The European Court of Human Rights (ECHR) does not protect European citizens against Hitler’s laws. On 11 September the Strasburg-based court ruled that the (German) State may deny parents the right to homeschool their children. The EU Court’s decision [pdf] states that the right to education “by its very nature calls for regulation by the State.”
German parents are currently being prosecuted on the basis of a Nazi bill of 1938 which banned homeschooling. The court denied a request from the Konrad family to rule that Germany’s ban on homeschooling violates their human rights to educate their own children according to their own religious beliefs. Fritz and Marianna Konrad filed the human rights complaint in November 2003 arguing that Germany’s compulsory school attendance severely endangers their children’s religious upbringing, and promotes teaching inconsistent with their Christian faith, especially the State’s mandate of sexual education (what sex education in Europe is can be seen here).
The Konrads had appealed under Article 2 of Protocol No. 1 of the European Convention on Human Rights which states, “No person shall be denied the right to education. In the exercise of any functions which it assumes in relation to education and to teaching, the State shall respect the right of parents to ensure such education and teaching is in conformity with their own religious and philosophical convictions.”
The European Court, however, agreed with the finding of German courts that “Schools represented society, and it was in the children’s interest to become part of that society. The parents’ right to education did not go as far as to deprive their children of that experience.”
The ruling also states that “Not only the acquisition of knowledge, but also the integration into and first experience with society are important goals in primary school education. The German courts found that those objectives cannot be equally met by home education even if it allowed children to acquire the same standard of knowledge as provided for by primary school education. The [European] Court [of Human Rights] considers this presumption as not being erroneous [...] The [German] Federal Constitutional Court stressed the general interest of society to avoid the emergence of parallel societies based on separate philosophical convictions and the importance of integrating minorities into society. The Court regards this as being in accordance with its own case-law on the importance of pluralism for democracy.”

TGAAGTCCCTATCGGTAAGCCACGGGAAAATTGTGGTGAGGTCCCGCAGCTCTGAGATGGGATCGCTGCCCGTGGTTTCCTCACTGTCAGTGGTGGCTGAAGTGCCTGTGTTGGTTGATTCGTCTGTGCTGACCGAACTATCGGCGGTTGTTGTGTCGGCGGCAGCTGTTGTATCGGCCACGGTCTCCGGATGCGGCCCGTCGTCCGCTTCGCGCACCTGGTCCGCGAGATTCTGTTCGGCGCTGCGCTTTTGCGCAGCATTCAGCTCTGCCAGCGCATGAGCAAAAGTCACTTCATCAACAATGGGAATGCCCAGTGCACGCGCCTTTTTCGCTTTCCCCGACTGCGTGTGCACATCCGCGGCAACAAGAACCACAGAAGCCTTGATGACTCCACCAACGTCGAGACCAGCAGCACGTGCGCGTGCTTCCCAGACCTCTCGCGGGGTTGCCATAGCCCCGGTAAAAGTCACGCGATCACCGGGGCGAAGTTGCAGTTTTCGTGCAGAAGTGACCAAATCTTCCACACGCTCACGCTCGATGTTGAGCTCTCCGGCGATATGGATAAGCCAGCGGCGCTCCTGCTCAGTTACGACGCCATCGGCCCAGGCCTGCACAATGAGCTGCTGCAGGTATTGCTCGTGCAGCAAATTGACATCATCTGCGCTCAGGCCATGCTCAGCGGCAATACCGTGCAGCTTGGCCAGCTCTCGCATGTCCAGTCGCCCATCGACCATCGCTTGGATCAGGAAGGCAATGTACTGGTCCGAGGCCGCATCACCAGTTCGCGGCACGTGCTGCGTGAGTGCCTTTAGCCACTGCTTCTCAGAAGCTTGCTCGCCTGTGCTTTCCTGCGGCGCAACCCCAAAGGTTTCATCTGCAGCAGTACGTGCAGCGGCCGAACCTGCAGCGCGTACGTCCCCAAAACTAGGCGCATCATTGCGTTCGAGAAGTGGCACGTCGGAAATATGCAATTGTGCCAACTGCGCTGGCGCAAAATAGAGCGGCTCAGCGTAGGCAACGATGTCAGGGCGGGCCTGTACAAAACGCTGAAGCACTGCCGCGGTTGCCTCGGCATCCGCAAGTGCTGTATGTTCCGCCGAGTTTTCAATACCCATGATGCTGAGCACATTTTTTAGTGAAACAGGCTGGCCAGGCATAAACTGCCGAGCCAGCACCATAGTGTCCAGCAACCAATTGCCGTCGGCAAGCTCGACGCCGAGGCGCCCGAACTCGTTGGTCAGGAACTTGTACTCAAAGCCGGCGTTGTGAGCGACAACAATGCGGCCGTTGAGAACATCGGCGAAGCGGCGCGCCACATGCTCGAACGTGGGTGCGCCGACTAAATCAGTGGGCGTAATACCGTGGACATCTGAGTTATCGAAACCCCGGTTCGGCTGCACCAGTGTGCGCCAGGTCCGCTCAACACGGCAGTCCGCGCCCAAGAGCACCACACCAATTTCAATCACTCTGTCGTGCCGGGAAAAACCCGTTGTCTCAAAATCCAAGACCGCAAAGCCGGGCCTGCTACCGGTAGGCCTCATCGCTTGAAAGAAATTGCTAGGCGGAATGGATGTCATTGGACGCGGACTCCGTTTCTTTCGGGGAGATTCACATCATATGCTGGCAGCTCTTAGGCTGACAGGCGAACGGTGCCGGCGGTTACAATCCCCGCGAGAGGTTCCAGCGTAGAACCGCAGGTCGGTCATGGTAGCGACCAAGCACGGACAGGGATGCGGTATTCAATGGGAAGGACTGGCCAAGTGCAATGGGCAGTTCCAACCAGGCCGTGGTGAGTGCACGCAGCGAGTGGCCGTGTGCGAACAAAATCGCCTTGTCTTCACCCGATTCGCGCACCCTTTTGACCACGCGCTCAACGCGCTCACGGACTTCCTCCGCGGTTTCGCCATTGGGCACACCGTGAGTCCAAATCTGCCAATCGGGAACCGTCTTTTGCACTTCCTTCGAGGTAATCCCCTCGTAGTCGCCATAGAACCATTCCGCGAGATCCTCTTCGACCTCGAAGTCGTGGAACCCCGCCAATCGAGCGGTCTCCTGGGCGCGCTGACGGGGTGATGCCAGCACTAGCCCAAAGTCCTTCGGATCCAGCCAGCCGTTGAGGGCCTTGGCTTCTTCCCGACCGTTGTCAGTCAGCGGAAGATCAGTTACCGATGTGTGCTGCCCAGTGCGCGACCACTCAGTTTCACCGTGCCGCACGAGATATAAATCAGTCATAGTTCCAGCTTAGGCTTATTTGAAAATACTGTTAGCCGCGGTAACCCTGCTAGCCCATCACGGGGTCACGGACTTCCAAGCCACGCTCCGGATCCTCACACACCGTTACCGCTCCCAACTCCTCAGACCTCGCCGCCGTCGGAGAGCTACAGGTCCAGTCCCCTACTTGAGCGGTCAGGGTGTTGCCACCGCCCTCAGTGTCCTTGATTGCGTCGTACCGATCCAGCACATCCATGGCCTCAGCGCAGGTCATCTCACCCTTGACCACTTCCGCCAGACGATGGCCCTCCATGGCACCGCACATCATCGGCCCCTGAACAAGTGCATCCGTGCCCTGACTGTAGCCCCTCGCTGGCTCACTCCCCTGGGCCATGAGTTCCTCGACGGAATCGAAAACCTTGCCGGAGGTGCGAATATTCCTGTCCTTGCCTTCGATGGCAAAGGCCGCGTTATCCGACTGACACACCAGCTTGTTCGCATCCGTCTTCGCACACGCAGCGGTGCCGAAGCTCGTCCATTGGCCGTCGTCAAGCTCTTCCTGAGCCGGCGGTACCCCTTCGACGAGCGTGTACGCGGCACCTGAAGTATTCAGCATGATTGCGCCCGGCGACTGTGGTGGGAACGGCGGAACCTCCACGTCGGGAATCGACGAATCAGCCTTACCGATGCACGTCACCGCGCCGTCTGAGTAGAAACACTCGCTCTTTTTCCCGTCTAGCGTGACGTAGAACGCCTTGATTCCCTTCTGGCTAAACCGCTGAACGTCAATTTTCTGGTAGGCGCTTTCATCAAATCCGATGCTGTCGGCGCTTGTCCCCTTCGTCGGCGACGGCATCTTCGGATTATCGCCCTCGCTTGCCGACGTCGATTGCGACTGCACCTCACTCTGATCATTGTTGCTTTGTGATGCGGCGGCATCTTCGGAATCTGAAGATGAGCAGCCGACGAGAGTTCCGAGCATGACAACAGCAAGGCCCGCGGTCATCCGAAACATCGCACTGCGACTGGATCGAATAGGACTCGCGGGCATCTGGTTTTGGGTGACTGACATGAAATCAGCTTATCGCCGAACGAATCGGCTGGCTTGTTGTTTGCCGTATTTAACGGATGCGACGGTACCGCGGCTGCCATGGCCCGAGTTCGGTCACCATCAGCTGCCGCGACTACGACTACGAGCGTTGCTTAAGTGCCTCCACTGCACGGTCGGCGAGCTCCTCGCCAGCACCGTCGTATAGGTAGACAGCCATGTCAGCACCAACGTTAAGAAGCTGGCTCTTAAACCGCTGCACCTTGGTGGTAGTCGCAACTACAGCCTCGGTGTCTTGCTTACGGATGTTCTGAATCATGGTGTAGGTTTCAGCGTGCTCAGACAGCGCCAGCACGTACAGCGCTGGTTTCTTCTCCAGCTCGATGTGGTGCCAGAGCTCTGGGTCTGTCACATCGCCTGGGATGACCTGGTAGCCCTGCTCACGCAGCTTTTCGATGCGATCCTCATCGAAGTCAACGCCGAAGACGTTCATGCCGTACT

The Court’s arguments resemble those which Ayaan Hirsi Ali used last year when she proposed to abolish article 23 of the Dutch Constitution, which guarantees freedom of education. She said that all children should be sent to state schools because “freedom of education hinders integration.” The former Dutch politician, who has meanwhile emigrated to the United States where she now works for the American Enterprise Institute, proposed to close down confessional schools because, apart from religious Christians, Muslim immigrants, too, had begun to establish their own confessional schools. According to Hirsi Ali the state should educate children “in order to ensure that they learn tolerance.”
The problem with entrusting the education of children to the state is, of course, that instead of parents “indoctrinating” their children with their own ideological and philosophical beliefs, they will be indoctrinated with those of the state – which is exactly why Hitler banned homeschooling in Germany in 1938.
More on this topic:
Homeschool Persecution in Germany, 25 September 2006
Germany Imprisons Mum. Dad and Kids Flee to Austria, 12 September 2006
Hitler’s Ghost Haunts German Parents, 1 August 2005